SQL Server Memory Capacity Planning

The estimated reading time for this post is 3 minutes

It is quiet challenging to determine how much memory will be used by SQL Server, therefore infrastructure team needs to provide sufficient physical memory to the server. most of the times insufficient memory capacity can cause CPU and I/O bottlenecks, if the databases are not tuned well. You may refer to SQL Server Performance Bottlenecks blog post for more info. At this blog post, I would like to share how to calculate SQL Server estimated memory consumption based on the given formulas.

Windows Server

Windows Server is one of the major memory consumers in production servers, to estimate how much memory it consumes is highly depends on processor architecture and the mode of operation either with GUI or CORE. The following formulas guide you, how to estimate memory consumption.

Only applicable on Windows Server 2008 and later versions.

For X86 Architecture – GUI

Physical Memory <= 16GB, then 10%

Physical Memory >16GB and <=64GB, then 10% from 16GB and 5% from the extra.

Physical Memory >64GB, then 10% from 16GB, 5% from 48GB and 2.5% from the extra.


For X86 Architecture – CORE

Physical Memory <= 16GB, then 10%

Physical Memory >16GB and <=64GB, then 10% from 16GB and 2.5% from the extra.

Physical Memory >64GB, then 10% from 16GB, 2.5% from 48GB and 1.5% from the extra.


For X64 Architecture – GUI

Physical Memory <= 16GB, then 25%

Physical Memory >16GB and <=64GB, then 25% from 16GB and 10% from the extra.

Physical Memory >64GB, then 25% from 16GB, 10% from 48GB and 5% from the extra.


For X64 Architecture – CORE

Physical Memory <= 16GB, then 20%

Physical Memory >16GB and <=64GB, then 20% from 16GB and 7.5% from the extra.

Physical Memory >64GB, then 20% from 16GB, 7.5% from 48GB and 2.5% from the extra.


For IA64 Architecture – GUI

Physical Memory <= 16GB, then 25%

Physical Memory >16GB and <=64GB, then 25% from 16GB and 15% from the extra.

Physical Memory >64GB, then 25% from 16GB, 15% from 48GB and 7.5% from the extra.


For IA64 Architecture – CORE

Physical Memory <= 16GB, then 20%

Physical Memory >16GB and <=64GB, then 20% from 16GB and 10% from the extra.

Physical Memory >64GB, then 20% from 16GB, 10% from 48GB and 5% from the extra.

SQL Server Dynamic Link Libraries (DLLs)

SQL Server loads many DLLs to provide full functionalities, therefore the hardware should have sufficient memory capacity to load them.

For x86 Architecture: 750MB

For x64 Architecture: 1000MB

For IA64 Architecture: 1200MB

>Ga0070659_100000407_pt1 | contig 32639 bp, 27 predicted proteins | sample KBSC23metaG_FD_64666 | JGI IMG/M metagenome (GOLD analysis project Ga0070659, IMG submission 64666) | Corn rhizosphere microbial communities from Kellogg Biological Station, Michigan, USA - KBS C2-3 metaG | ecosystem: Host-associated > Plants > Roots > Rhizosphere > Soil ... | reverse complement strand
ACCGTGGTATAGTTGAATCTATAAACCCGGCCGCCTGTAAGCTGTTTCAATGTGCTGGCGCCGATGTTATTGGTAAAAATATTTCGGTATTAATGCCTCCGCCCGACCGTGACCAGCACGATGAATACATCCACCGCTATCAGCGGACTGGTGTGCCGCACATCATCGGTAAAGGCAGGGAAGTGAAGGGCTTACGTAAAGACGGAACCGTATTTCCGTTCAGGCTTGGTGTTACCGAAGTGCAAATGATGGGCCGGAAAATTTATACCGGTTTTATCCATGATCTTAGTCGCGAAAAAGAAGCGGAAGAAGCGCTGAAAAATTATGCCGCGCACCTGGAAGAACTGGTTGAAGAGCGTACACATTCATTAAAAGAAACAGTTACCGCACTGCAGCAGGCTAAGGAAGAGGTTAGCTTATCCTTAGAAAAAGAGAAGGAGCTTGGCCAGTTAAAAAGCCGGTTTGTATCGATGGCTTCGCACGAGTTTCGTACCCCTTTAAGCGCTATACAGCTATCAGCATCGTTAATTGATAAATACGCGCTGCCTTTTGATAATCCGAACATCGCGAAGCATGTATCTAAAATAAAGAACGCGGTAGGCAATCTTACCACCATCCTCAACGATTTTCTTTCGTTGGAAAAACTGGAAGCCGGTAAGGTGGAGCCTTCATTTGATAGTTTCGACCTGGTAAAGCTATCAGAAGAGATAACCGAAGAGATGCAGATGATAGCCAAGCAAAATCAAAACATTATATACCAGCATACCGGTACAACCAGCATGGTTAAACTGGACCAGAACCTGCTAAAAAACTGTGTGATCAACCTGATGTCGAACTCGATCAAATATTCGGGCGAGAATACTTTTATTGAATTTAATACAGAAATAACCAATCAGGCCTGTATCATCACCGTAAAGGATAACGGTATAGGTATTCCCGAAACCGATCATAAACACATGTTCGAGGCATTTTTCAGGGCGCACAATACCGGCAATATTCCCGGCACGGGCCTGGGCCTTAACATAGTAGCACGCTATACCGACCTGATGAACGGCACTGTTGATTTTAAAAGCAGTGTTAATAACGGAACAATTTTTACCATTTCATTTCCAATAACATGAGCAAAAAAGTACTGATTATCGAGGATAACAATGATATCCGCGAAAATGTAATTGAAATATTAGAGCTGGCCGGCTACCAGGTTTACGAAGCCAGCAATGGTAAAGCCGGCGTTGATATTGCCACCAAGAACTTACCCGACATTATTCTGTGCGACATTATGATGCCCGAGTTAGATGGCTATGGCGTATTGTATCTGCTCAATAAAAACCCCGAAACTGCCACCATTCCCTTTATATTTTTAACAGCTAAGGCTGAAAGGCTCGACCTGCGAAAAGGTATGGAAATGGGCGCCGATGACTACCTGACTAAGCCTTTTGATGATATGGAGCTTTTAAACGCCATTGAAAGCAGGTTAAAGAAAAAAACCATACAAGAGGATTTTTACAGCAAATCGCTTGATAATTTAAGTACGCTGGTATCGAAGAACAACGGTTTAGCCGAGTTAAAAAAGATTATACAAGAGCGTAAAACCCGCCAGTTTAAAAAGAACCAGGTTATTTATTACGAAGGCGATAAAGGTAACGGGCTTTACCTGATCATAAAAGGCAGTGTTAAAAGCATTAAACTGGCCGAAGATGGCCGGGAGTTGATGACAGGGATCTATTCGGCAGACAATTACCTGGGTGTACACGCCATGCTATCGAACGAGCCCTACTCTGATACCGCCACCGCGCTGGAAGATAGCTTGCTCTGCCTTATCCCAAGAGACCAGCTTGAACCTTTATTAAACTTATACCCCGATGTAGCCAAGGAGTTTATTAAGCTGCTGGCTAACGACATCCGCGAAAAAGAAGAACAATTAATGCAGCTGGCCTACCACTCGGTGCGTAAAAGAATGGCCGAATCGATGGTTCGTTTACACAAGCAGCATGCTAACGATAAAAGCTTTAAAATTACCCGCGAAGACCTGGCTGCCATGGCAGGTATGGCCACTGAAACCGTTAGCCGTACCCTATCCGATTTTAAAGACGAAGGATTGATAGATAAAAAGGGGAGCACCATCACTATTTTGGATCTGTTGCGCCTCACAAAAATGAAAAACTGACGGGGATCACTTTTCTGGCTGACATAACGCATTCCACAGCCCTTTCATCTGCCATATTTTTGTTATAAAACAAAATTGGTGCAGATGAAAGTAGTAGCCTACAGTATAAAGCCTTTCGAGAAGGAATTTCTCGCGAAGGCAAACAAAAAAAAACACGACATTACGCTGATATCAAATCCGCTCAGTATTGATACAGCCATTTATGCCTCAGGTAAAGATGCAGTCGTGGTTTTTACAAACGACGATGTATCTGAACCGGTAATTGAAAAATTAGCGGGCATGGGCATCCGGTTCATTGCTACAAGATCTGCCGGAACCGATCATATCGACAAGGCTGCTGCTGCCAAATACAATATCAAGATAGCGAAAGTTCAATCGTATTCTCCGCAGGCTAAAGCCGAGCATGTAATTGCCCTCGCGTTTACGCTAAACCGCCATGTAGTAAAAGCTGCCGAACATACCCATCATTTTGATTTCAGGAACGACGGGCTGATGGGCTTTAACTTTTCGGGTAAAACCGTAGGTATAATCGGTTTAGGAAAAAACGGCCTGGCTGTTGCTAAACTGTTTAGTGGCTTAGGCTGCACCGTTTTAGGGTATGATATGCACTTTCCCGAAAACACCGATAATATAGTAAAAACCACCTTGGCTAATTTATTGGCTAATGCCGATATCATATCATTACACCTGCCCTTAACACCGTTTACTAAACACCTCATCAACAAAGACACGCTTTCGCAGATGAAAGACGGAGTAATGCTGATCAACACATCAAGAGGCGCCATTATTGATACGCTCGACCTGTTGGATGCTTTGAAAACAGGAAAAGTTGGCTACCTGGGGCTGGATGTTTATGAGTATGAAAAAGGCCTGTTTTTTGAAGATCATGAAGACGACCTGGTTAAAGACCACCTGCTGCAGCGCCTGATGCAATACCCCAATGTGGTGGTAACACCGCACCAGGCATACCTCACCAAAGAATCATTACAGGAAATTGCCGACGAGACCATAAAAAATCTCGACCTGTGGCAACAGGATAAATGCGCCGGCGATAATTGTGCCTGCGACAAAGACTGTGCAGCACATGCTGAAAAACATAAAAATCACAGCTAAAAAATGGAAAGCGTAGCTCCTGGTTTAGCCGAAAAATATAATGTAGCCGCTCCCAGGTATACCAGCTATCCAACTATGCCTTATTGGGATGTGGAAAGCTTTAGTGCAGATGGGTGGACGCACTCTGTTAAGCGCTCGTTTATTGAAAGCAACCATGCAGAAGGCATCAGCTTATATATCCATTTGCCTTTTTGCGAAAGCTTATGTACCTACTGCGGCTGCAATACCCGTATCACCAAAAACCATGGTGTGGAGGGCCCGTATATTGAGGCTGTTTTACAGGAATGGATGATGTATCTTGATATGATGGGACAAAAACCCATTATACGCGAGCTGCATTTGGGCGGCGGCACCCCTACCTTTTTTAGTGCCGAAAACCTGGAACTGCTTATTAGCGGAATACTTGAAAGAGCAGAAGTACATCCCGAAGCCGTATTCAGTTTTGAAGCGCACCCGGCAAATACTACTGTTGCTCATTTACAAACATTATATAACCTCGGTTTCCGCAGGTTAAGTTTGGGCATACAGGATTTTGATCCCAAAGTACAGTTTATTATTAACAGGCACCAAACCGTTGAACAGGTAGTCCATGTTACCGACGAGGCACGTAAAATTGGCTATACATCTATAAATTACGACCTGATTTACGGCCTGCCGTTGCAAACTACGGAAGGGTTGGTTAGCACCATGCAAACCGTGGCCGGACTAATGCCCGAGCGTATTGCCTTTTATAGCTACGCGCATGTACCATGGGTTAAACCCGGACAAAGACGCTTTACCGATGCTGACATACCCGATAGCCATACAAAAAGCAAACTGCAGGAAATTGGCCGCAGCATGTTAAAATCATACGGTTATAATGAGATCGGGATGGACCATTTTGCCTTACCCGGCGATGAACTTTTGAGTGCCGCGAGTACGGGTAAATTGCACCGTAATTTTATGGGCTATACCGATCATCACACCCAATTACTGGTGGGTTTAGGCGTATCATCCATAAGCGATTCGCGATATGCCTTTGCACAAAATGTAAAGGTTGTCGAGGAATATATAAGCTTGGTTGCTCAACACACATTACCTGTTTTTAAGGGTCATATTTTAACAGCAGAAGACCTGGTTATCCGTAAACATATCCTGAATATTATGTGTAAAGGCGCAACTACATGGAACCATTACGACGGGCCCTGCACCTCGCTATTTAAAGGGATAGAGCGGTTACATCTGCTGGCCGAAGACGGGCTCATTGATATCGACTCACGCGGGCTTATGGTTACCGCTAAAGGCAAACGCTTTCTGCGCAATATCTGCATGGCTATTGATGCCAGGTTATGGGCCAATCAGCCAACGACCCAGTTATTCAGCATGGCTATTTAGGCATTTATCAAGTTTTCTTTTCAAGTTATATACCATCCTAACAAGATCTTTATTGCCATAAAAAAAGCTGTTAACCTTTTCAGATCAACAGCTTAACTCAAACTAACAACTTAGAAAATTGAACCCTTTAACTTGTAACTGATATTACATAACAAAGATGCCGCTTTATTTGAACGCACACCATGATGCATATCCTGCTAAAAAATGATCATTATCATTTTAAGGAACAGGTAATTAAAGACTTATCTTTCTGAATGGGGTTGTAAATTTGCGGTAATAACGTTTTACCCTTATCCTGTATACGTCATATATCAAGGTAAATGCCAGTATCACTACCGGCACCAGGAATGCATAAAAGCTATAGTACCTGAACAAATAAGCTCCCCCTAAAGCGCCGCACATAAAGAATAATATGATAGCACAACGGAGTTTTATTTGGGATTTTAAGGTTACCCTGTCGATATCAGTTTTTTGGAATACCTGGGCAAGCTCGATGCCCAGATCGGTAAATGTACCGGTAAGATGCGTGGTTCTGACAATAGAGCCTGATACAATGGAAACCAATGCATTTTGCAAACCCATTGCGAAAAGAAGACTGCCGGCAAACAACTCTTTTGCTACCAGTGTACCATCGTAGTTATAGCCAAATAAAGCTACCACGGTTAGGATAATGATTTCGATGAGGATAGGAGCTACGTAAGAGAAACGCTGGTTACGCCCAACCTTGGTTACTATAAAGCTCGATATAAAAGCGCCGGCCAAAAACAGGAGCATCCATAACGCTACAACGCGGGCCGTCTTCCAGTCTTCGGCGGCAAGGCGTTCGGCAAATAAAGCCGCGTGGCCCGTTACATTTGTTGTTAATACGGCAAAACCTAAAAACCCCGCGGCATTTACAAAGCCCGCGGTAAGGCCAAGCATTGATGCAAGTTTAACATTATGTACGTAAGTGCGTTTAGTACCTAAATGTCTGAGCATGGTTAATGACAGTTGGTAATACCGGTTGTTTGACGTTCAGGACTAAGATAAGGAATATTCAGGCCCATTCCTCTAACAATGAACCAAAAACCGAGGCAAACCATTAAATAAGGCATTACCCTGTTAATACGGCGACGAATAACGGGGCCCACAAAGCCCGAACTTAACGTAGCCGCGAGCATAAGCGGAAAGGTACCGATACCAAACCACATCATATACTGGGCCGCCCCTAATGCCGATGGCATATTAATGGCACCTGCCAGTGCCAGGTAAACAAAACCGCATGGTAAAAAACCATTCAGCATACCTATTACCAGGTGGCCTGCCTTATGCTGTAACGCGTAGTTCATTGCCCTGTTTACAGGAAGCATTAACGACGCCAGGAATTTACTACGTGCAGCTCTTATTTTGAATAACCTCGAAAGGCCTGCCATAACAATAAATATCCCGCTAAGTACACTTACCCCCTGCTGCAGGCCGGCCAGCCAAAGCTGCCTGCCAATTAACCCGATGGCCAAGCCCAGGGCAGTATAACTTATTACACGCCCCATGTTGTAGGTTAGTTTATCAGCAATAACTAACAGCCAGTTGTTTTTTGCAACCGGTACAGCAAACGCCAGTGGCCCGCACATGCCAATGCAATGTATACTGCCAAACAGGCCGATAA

SQL Server Memory-To-Leave (MTL)

MTL is the memory section of SQL Server for worker threads, backup operations, locks and etc. This part of SQL Server memory is very important and should have sufficient space, otherwise SQL Server steals memory from Buffer Pool section to accomplish mentioned operations, which cause overall performance degrading.

For X86 Architecture

MTL = #Schedulers x 255 x 0.512MB


For X64 Architecture

MTL = #Schedulers x 255 x 2MB


For IA64 Architecture

MTL = #Schedulers x 255 x 4MB

SQL Server Plan Cache

SQL Server create plan cache objects for better performance (I would not go detail). Plan cache has its own memory section, this memory section is critical and should have sufficient capacity to avoid Local or Global Memory Pressure. You may refer to SQL Server Memory Pressure blog post for more information. Plan Cache memory consumption formula is differ from one version to next version.

For SQL Server 2005 RTM and Service Pack 1

Physical Memory <= 8GB, then 75%

Physical Memory > 8GB and <= 64GB, then 75% from 8GB and 50% from extra.

Physical Memory > 64GB, then 75% from 8GB, 50% from 48GB and 25% from extra.


For SQL Server 2005 Service Pack 2 and Later (Up to SQL Server 2016)

Physical Memory <= 4GB, then 75%

Physical Memory > 4GB and <= 64GB, then 75% from 4GB and 10% from extra.

Physical Memory > 64GB, then 75% from 4GB, 10% from 48GB and 5% from extra.

SQL Server Buffer Pool

Buffer Pool is the memory section that keeps all data pages and needs to have sufficient memory capacity to keep data on memory as long as possible. insufficient space can cause disk I/O bottleneck due to Swap In/Out data pages. Estimating Buffer Pool size is differ by system, we will take a look at OLTP and OLAP systems.

For Transactional System – OLTP

Buffer Pool = 1/6 of Active portion of database or 1/10 of entire database size (excluding empty data pages)

For Analytical Systems – OLAP (Data Warehouse)

Buffer Pool = 20% – 30% of the total database size.

I have made your life easier by developing a simple calculator, you may download it from SQL Server Memory Calculator Tool blog post. (More than 2000 downloads).

Conclusion

For setting up a stable with high performance production server, DBAs need to do some calculation before installing and configuring SQL Server to avoid future common performance bottlenecks.

Hamid J. Fard

I am SQL Server Data Platform Expert with more than 9 years’ of professional experience, I am currently Microsoft Certified Master: SQL Server 2008, Microsoft Certified Solutions Master: Charter-Data Platform, Microsoft Data Platform MVP and CIW Database Design Specialist. I also do Pig, Hive and Sqoop development regarding Hadoop Big Data platform. After a few years of being a production database administrator I jumped into the role of Data Platform Expert. Being a consultant allows me to work directly with customers to help solve questions regarding database issues for SQL Server.

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